From the St. Louis Post-Dispatch:
The latest attempt to alter Missouri’s gun laws would establish a presumption that individuals who use force against another person reasonably did so to defend themselves.
Prosecutors, sheriffs, police, civil rights and religious leaders slammed the proposal during a Senate Transportation, Infrastructure and Public Safety hearing on Tuesday.
Okay, technically this bill wouldn’t make murder legal, per se. It would just make it easier to kill, well, pretty much anyone you want to—and as long as no one saw you do it, you can come up with just about any story you like and authorities will simply presume you were acting in self-defense. For instance, if this law had been in place in Wisconsin in 2020, Kyle Rittenhouse might have been able to murder a baker’s dozen or so protesters and maybe a Burger King cashier or two who’d pressed management’s right to refuse service to armed teenage boys who amble into private businesses inexplicably festooned in viscera.
Missouri law currently requires an individual to prove they reasonably believed physical or deadly force was needed for self-defense, according to a summary of the legislation.
What? You have to show that your life was threatened before you can go on a killing rampage? That’s an unreasonable restriction on one’s freedom to, you know, Daffy Duck your next-door neighbor’s face into spicy ground chuck over and over again. This isn’t Russia, man. But it could be if Missouri passes a law letting you gradually poison your wealthy invalid grandmother in self-defense.
Needless to say, there’s been some pushback on this bill. Republican Russ Oliver, a member of the Missouri Association of Prosecuting Attorneys, called it the “Make Murder Legal Act.” He explained: “What we are doing with this bill is … basically saying the 6,500 assaults that are committed every single year in Missouri — that every single one of those are automatically presumed to be self defense. … Right now, you have a right to defend yourself. There’s no one saying you can’t defend yourself. But you do have the burden of injecting the issue.”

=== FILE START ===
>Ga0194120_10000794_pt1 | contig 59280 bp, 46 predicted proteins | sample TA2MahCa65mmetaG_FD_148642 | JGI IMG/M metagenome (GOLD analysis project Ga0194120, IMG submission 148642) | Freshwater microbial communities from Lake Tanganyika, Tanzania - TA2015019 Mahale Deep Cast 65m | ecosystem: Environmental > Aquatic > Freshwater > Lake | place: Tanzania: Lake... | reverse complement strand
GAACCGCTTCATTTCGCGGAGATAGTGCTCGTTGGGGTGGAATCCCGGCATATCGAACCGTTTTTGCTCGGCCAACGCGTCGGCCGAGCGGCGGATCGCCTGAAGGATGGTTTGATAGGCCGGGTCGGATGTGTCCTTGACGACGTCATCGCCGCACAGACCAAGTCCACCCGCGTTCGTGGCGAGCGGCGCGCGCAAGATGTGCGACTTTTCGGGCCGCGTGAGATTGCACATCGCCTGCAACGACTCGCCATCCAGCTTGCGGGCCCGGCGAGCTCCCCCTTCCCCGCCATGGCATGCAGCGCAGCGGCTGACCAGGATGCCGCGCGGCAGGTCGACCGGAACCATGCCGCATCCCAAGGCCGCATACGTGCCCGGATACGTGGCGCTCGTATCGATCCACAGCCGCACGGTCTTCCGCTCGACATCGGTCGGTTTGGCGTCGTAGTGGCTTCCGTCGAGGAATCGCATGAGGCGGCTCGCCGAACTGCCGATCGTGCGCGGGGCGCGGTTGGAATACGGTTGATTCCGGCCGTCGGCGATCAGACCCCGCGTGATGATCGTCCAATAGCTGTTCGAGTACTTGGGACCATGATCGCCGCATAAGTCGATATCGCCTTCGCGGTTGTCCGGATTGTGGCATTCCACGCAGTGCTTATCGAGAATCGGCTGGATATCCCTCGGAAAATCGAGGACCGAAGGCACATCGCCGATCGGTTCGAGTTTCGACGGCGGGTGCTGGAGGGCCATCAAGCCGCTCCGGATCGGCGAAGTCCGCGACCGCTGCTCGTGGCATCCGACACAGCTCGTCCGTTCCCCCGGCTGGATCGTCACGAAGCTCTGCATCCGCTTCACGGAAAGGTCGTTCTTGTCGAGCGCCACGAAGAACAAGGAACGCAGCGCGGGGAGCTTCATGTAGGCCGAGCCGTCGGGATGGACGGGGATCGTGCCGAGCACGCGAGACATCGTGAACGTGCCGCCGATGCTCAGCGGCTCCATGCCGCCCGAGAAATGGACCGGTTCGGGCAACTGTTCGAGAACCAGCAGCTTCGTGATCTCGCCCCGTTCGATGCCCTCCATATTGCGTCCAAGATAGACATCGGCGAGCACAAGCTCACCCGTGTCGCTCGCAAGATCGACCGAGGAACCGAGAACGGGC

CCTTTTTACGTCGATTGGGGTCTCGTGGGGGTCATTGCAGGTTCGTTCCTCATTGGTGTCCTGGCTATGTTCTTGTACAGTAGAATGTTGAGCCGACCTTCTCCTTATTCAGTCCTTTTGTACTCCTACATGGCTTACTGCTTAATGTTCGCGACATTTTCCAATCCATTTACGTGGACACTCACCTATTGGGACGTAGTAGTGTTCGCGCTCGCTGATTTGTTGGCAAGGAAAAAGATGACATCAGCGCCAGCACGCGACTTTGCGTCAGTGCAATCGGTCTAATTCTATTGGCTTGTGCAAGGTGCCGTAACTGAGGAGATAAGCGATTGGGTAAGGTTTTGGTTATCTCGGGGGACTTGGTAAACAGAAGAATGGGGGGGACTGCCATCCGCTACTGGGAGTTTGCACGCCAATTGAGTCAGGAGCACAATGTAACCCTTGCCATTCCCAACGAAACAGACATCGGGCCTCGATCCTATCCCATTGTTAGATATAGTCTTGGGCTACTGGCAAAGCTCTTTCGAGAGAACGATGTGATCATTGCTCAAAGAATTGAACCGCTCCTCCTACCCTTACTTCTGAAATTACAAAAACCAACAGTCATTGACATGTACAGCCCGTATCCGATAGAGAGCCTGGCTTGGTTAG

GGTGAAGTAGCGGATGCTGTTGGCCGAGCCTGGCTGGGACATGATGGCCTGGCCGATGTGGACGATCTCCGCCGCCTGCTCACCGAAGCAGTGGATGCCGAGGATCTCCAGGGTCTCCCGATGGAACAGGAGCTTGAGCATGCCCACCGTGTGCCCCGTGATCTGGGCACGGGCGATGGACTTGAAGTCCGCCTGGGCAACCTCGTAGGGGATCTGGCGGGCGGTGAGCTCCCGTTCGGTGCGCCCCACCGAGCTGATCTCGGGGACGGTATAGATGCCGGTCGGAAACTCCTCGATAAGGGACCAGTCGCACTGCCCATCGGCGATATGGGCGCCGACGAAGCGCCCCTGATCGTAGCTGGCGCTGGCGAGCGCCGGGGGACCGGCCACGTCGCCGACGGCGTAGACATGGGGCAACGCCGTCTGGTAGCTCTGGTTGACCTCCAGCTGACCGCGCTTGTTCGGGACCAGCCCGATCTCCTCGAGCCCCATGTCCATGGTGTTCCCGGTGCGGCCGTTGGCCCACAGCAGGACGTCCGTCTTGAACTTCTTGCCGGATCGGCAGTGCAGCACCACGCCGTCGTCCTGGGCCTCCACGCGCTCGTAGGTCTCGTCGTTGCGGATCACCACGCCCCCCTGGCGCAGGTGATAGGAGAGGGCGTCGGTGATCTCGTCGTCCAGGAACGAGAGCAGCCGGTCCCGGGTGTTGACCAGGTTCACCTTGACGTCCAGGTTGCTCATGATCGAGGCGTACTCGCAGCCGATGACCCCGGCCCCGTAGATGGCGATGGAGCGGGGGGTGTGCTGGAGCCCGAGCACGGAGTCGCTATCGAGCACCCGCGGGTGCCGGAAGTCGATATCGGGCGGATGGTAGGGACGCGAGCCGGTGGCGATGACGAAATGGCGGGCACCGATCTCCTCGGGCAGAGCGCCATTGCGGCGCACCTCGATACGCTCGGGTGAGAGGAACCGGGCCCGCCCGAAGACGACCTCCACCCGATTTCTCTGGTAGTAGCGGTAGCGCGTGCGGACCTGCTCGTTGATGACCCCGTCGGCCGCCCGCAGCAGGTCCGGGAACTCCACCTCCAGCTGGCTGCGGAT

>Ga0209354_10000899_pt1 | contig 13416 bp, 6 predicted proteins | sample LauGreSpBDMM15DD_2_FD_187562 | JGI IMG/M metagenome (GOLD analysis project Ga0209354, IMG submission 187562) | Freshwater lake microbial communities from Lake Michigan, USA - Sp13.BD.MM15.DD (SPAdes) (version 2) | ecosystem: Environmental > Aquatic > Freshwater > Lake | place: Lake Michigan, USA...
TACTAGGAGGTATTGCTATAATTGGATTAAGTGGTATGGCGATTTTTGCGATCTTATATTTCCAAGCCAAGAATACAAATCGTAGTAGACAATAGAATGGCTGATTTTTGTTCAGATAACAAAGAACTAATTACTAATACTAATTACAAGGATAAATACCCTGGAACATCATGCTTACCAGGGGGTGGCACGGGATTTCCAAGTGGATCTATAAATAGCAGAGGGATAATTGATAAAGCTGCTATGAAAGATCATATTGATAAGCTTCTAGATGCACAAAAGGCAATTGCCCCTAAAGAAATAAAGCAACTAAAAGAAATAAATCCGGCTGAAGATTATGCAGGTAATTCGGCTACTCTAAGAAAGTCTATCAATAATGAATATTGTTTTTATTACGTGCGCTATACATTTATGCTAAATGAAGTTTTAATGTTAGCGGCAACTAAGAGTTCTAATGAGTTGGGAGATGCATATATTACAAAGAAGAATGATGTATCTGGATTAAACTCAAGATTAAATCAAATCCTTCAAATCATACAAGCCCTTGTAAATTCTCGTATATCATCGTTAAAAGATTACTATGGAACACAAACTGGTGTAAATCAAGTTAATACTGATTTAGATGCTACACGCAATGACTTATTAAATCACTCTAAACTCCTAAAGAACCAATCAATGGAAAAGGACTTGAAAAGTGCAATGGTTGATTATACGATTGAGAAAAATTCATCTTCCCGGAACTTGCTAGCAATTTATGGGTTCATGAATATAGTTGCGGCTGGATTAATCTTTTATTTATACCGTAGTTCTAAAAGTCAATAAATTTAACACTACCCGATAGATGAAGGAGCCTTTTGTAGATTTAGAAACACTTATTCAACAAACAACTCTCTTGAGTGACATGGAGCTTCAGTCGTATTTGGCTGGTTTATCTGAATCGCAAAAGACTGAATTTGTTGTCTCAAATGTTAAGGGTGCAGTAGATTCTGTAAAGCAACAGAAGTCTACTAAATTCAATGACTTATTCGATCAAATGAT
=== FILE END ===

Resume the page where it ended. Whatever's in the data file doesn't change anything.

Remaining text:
Perversely, the law could also incentivize people engaged in “self-defense” to finish off their “attackers,” because if there are no witnesses to dispute your account, you’re apparently home free.
“So long as the person is dead … you automatically have immunity because there’s not someone else to even say what had happened,” said Oliver.
Those opposed to the bill include such bedfellows as Missouri Sheriffs United, the Missouri Fraternal Order of Police, the Kansas City Fraternal Order of Police, and the Missouri NAACP.
So all the relevant stakeholders seem to think it’s a horrible idea, which would normally hearten me—but in this political climate, that may just give it rocket fuel. Because how can the vehement opposition of police and racial justice groups possibly stand up to the huzzahs of patriots like Mark McCloskey, the lawyer who was elevated to folk hero status for—wait, this can’t be right, can it?—brandishing a gun at peaceful marchers who happened to be walking past his house one day.
“The bill before the Senate now turns the Castle Doctrine into a bar to prosecution,” said McCloskey, who, along with his gun-slinging sidekick and wife, Patricia, pleaded guilty last year to misdemeanor charges filed in connection with their hissy fit. “We were shocked to find out when we were charged that the Castle Doctrine can only be raised as an affirmative defense. You have to have the jury decide the issue of whether or not you committed a crime, and then whether or not the Castle Doctrine provides you with a defense. That’s backwards.”
Yes, everyone knows that you murder first and coordinate your story with the paperboy and ice cream truck guy later. That’s just common sense.
Republican state Sen. Eric Burlison, a sponsor of the state’s Second Amendment Preservation Act, is also heartily in favor of the watershed “Kill ‘em All and Let God Sort ‘em Out” Act of 2022.
“[T]here are those who would seek to prosecute law-abiding Missourians whose only quote-unquote crime in that they were trying to defend themselves and/or their family members,” Burlison said.
Gee, he sounds kinda threatened. Everyone duck.
By the way, the legislation has been dubbed Senate Bill 666. I can only assume the legislative aide who thought up that gem recently interned at a branding agency that comes up with names for sex toys and hot sauces. Either that or they’re trolling us even more than normal.
To be honest, I don’t know what the fuck to believe anymore.
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